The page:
www.youtube.com/watch?v=VgLUmiRLqW8 Video of the last surviving Union army veteran Albert Woolson a 14 year old drummer boy from Company C, 1st Minnesota Heavy Artillery Regiment. Woolson died in 1956 at age 106.
Courtesy of Ignatz Kolisch on Youtube.com
www.youtube.com/watch?v=5Td4xzS6r2E Image courtesy of http://www.globenie.com/CivilWar/CivilWar_battles/CivilWarBattles2.gif "Four score and seven years ago our fathers brought forth on this continent, a new nation, conceived in Liberty, and dedicated to the proposition that all men are created equal..." Picture courtesy of the Library of Congress Union Soldiers Confederate Soldiers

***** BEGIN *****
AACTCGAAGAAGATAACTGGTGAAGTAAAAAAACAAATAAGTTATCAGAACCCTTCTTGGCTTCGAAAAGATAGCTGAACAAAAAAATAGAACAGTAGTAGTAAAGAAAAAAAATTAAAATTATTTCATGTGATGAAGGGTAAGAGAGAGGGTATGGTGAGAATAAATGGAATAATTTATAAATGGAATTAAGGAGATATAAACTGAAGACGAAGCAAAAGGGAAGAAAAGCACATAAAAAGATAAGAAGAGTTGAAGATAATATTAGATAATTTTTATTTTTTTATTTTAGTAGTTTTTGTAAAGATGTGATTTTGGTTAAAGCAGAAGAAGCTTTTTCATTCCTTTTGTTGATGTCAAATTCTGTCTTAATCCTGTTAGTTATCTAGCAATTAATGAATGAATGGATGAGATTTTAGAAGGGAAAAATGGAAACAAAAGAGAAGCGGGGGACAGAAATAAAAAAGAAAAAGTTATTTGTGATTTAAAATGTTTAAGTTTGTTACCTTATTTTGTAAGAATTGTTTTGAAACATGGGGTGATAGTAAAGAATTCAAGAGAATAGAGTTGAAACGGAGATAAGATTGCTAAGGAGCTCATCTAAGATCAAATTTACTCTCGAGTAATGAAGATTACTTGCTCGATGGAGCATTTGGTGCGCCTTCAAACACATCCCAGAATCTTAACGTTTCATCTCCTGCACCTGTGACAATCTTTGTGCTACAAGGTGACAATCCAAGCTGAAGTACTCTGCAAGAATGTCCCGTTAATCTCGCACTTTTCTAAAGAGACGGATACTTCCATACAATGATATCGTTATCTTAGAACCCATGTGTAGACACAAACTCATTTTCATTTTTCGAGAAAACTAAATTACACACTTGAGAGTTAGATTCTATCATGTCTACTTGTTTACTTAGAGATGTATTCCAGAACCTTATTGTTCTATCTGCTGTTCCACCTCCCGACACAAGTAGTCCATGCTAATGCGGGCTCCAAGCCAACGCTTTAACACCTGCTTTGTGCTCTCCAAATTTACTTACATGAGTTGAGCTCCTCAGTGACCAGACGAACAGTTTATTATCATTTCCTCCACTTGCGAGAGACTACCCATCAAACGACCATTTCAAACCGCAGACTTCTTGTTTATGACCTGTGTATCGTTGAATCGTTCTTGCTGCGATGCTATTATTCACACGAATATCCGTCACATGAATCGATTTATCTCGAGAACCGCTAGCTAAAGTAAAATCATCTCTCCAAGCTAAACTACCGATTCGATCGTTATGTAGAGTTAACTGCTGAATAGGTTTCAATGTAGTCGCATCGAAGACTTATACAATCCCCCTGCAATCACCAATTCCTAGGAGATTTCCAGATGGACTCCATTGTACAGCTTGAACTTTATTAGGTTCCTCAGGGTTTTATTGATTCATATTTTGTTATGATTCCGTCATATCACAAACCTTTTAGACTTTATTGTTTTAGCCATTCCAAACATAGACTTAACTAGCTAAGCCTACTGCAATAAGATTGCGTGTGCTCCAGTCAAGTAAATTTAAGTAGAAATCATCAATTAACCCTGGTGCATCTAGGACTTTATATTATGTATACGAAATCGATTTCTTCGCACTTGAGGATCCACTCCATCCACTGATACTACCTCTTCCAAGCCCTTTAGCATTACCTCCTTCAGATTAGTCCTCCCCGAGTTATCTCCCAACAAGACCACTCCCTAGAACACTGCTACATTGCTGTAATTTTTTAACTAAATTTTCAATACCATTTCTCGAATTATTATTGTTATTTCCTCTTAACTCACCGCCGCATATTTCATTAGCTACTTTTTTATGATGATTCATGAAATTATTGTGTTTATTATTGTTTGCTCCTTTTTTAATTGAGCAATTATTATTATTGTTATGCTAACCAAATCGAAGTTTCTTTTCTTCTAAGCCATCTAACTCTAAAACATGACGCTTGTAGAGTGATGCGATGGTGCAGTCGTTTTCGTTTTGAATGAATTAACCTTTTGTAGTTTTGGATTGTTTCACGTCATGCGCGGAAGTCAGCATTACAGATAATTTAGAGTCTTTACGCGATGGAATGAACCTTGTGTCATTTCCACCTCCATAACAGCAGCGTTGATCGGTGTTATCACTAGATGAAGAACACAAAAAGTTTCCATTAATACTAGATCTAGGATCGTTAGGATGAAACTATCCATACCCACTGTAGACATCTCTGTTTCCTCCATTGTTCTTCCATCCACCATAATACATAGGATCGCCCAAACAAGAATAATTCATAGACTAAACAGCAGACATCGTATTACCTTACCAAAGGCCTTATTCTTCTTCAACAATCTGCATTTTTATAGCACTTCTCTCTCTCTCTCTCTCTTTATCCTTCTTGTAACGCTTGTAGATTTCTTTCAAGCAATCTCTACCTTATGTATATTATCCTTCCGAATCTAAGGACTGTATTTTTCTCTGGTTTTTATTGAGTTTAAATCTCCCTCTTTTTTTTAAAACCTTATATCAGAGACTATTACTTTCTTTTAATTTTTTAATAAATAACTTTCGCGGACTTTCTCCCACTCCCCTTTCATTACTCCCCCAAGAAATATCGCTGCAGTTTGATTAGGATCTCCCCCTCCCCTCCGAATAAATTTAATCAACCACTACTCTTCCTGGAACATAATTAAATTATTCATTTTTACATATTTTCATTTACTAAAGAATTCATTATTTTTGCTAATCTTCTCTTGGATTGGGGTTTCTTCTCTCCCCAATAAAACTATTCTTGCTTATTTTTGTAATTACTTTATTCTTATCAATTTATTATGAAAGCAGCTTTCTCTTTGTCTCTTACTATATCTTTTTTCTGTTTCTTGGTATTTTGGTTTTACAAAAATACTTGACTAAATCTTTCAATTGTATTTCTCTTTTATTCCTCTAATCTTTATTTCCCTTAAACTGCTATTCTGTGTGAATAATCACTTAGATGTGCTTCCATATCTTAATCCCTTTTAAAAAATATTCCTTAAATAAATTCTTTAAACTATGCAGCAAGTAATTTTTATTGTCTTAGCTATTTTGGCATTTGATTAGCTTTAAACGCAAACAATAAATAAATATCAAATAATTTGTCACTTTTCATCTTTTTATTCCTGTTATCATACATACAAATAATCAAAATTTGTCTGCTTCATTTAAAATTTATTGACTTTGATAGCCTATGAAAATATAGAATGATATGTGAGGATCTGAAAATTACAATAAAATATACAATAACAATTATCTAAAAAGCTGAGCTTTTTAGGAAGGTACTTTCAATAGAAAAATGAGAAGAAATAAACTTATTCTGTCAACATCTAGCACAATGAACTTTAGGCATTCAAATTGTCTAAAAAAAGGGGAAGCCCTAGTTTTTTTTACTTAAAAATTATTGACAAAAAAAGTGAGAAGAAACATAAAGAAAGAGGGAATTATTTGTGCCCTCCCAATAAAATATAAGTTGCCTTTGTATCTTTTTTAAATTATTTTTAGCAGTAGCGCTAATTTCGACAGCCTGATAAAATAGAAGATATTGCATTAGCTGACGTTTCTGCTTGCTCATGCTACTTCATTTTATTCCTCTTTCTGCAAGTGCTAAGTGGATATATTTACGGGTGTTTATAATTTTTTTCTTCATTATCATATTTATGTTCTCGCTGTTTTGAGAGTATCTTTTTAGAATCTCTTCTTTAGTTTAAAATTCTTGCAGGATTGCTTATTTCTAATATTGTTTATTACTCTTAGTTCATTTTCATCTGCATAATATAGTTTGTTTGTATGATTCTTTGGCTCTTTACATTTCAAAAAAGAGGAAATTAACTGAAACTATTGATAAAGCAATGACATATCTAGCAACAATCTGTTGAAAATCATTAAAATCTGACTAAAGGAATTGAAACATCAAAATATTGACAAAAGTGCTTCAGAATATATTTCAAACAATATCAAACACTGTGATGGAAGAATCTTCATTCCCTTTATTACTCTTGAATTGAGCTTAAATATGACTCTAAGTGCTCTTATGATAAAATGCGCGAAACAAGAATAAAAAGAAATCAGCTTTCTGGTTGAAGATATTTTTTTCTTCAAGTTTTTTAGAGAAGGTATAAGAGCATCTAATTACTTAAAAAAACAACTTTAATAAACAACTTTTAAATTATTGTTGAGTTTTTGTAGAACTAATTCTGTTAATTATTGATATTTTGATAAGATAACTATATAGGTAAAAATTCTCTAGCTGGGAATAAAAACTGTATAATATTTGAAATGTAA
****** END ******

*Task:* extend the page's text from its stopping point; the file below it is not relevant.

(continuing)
Picture courtesy of the Library of Congress Image courtesy http://research.surnames.com/civil_war/default.htm Map courtesy of Dr. Paul Vronsky http://www.russianbooks.org/HST501/pixcivilwar/civilwarmap.jpg Picture courtesy of the Library of Congress Map courtesy of Civil War Preservation Trust http://www.civilwar.org/battlefields/shiloh/maps/shilohmap2.html Picture courtesy of Library of Congress Union Soldiers at Antietam Battlefield Map courtesy of Civil War Preservation Trust http://www.civilwar.org/battlefields/fredericksburg/maps/slaughterpenfarmmap.html Image courtesy of http://connect.in.com/emancipation-proclamation/photos-1-1-1-e2f6e53e06c310e77f48767983acb86e.html Image courtesy of Old Glory Printshttp://www.oldgloryprints.com/Gettysburg_Address.jpg Picture courtesy of the Library of Congress Image courtesy of http://www.mycomputerengineer.com/compromise.jpg Picture courtesy of the Library of Congress Pictures courtesy of the Library of Congress Reunited